Mens’ Basketball Postseason Tournaments: Beyond the NCAA

Mens’ Basketball Postseason Tournaments: Beyond the NCAA
  • Opening Intro -

    College basketball is big business for men’s and women’s teams alike. While the women may participate in the NCAA or NIT during the postseason, the men have two additional tournaments to engage in:

    the College Basketball Invitational and the Postseason Tournament.


The NCAA is, of course, the destination of choice for the more than 350 colleges participating in the Division I level. About half the teams are automatic qualifiers by virtue of winning their conference championship or tournament. For about 36 teams, at-large bids may await them.

Postseason Tournaments: Pick One

The National Invitation Tournament (NIT) was started in 1938, one year before the NCAA Division I tournament was launched. Eventually, the NCAA squeezed out the NIT with the senior tournament relegated to an “also ran” status. However, teams that failed to qualify for the NCAA had a chance to be accepted the NIT. And nearly each year the NIT champion would point to their championship as a reason why they should not have been snubbed by the NCAA.

Two newer tournaments have also joined the post season mix. In 2008, the College Basketball Invitational was launched, followed by the Postseason Tournament the succeeding year. Like the NIT, invites 32 teams while the CBI picks 16 teams for its tournament. Thus, 148 Mens basketball teams now get to play in the post season — March Madness indeed!

Kentucky Wildcats: On a Quest

Kentucky, of course, is the favorite to win the NCAA tournament and is on a quest to finish at 40-0 for the year. The Wildcats may become the first team in nearly four decades to go through the entire season, championship games included, undefeated. That’s a story line that overshadows all other news related to Mens basketball this year.

Today’s NIT is now controlled by the NCAA, the very organization that had nearly destroyed it. When the NCAA field was a more manageable 32 teams, schools that missed the main tournament sometimes snubbed the NIT, deciding not to be associated with the “Not Invited Tournament” or “loser’s tournament” as some have called it. However, in more recent years teams that missed the NCAA have welcomed NIT bids, looking at the tournament as a place to develop its younger players. The NIT’s new found respectability has also meant that a number of schools that might have qualified were locked out, opening the door for an additional two tournaments to get started.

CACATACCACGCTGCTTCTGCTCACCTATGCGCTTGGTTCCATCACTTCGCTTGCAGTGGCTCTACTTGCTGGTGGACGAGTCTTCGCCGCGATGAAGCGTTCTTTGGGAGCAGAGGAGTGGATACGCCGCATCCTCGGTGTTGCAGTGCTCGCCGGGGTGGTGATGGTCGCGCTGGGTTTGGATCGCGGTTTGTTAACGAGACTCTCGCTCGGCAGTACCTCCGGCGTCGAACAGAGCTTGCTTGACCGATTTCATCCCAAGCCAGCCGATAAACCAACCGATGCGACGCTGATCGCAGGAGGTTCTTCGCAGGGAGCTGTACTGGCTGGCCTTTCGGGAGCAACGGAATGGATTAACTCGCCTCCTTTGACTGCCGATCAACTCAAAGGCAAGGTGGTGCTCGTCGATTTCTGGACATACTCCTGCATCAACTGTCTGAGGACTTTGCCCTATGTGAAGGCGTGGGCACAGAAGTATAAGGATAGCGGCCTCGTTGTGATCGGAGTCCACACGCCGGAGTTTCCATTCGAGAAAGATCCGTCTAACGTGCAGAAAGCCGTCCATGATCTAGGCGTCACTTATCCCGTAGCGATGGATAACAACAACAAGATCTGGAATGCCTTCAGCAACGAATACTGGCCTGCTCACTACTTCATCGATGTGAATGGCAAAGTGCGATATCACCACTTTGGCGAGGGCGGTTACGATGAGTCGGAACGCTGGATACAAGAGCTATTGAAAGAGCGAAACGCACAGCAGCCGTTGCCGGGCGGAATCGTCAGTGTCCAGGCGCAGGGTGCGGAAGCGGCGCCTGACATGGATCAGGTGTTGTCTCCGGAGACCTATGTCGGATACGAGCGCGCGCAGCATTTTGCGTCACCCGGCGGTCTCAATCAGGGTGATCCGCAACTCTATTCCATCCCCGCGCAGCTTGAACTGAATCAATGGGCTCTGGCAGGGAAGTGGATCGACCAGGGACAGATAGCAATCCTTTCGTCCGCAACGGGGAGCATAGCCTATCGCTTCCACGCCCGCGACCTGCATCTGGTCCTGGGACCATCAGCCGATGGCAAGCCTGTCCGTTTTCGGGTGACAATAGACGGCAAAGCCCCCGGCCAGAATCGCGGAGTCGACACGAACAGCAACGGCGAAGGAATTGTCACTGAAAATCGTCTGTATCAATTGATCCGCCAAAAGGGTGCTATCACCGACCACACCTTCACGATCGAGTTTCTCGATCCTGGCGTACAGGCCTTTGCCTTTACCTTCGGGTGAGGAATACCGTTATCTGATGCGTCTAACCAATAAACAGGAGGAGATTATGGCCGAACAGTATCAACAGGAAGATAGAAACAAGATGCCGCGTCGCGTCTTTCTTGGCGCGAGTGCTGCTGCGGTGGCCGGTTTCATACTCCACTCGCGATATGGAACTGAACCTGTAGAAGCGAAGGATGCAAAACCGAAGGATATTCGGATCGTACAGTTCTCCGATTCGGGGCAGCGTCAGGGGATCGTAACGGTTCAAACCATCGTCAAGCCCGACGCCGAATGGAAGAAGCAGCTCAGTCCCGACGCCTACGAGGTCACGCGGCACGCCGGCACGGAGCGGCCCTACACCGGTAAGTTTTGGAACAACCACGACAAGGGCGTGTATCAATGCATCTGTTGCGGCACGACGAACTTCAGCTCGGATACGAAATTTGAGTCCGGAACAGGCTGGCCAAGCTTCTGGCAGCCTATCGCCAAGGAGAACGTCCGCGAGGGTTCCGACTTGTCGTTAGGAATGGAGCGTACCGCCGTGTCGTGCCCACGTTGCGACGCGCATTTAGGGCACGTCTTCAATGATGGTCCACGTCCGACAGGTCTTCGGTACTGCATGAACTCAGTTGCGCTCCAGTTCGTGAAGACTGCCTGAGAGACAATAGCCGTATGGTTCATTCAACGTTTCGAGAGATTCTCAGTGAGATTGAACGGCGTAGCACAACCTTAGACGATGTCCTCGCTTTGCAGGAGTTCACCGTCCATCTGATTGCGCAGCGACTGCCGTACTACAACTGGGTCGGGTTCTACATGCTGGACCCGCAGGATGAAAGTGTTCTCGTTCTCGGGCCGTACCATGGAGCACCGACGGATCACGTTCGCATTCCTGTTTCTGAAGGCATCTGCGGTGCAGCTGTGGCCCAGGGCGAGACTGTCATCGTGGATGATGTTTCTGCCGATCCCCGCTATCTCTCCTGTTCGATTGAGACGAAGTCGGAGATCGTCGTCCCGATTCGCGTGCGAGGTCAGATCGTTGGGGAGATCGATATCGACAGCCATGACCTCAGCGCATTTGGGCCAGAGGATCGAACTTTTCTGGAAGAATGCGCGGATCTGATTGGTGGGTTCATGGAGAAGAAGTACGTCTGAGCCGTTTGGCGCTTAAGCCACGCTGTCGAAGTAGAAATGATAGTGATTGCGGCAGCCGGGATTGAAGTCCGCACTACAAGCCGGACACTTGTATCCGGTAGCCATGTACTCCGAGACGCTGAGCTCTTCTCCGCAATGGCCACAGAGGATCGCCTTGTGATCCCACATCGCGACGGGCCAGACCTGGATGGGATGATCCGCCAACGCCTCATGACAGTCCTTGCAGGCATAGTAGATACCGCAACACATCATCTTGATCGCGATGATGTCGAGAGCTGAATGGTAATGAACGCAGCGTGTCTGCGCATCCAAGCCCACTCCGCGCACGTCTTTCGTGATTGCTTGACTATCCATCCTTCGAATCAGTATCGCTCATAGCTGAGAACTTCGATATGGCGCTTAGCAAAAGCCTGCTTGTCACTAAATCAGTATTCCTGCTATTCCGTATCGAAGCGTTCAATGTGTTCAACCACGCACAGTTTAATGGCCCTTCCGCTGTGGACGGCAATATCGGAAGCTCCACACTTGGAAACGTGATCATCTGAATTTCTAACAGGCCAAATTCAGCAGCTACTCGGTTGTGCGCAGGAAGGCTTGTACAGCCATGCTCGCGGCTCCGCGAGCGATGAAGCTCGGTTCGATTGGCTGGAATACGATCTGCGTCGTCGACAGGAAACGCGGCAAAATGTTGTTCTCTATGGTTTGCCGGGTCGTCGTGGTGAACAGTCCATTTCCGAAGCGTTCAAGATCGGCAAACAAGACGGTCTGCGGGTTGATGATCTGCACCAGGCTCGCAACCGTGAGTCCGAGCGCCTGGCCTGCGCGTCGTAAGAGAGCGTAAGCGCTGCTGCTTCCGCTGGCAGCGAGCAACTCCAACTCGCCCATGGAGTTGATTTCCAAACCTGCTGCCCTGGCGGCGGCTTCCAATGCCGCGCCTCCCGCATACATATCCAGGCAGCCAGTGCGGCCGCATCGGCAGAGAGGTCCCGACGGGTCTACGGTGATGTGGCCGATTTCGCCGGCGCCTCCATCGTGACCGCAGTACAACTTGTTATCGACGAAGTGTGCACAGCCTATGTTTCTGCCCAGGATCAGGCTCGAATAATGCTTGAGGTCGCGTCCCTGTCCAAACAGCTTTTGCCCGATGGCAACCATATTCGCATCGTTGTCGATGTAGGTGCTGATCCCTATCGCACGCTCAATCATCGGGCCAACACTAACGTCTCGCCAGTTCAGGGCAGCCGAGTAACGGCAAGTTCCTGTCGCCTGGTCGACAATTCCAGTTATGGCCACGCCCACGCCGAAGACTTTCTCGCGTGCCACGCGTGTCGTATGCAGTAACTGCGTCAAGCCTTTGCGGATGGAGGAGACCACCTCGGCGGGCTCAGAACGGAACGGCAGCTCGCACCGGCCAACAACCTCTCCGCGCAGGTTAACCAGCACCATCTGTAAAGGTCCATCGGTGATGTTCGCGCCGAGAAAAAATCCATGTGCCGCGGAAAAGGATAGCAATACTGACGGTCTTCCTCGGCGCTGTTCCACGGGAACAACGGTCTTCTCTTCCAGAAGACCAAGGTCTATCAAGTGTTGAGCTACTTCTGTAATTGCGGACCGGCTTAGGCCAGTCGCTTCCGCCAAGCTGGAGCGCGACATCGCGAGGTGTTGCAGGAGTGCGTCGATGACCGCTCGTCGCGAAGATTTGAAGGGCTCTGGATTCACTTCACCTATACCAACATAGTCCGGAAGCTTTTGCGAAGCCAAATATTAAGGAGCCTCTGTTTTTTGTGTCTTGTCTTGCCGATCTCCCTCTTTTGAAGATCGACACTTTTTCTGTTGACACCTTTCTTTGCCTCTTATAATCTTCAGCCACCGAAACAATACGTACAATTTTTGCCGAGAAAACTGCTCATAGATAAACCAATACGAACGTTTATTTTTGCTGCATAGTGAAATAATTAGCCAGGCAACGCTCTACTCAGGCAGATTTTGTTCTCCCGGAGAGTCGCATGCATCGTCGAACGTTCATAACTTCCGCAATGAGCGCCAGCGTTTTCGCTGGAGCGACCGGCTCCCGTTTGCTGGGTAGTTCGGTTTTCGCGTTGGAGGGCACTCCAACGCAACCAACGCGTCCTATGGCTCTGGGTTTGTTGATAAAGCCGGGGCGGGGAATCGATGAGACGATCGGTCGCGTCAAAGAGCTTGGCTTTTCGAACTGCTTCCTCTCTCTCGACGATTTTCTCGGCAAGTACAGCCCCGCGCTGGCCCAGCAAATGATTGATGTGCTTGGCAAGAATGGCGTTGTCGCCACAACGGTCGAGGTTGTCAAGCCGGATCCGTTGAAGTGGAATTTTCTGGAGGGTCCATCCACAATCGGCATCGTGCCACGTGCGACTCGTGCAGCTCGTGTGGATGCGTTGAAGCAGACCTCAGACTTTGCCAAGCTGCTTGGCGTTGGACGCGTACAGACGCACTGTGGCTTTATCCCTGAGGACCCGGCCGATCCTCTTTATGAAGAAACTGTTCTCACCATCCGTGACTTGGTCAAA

The bottom tier tournaments, although not prized destinations for some programs, are desirable for others. The CBI waits for the NCAA to assign the 100 teams that will play in the NCAA and NIT tournaments before choosing its team. But that tournament has some competition from Postseason Tournament, which begins to select its participating teams before Selection Sunday.

NJIT Highlanders Are Ecstatic

Those CI teams typically are small-time programs with no hope of making any tournament, schools that must pay $36,000 to participate. One team already selected, NJIT, is thrilled to participate as this New Jersey school will finally get the recognition some think that it deserves.

Indeed, with a record of 18-11, NJIT has shown much spunk in the face of adversity as it is the lone remaining Division I program without conference affiliation. The Newark school has to scramble each year to find opponents and this year it has defeated a few noteworthy schools, such as Michigan, Yale and Saint Francis (Pennsylvania). The Highlanders are already assured of a home game against a not-yet-determined program on Wednesday and hopes to sell out its 1,500-seat gym. That gym will soon be replaced by an athletic center with 3,500 seats, what should help the Highlanders finally land in a conference.

The Winner’s Circle

Regardless of what happens over the next several weeks, March Madness will be played out as 280 programs (men and women combined) seek to extend their seasons. Six champions will be named, although the big news will follow the winners of the men’s and women’s NCAA tournaments.

See Also — Fab Four: Florida, Kentucky, UConn & Wisconsin


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Categories: NCAA Basketball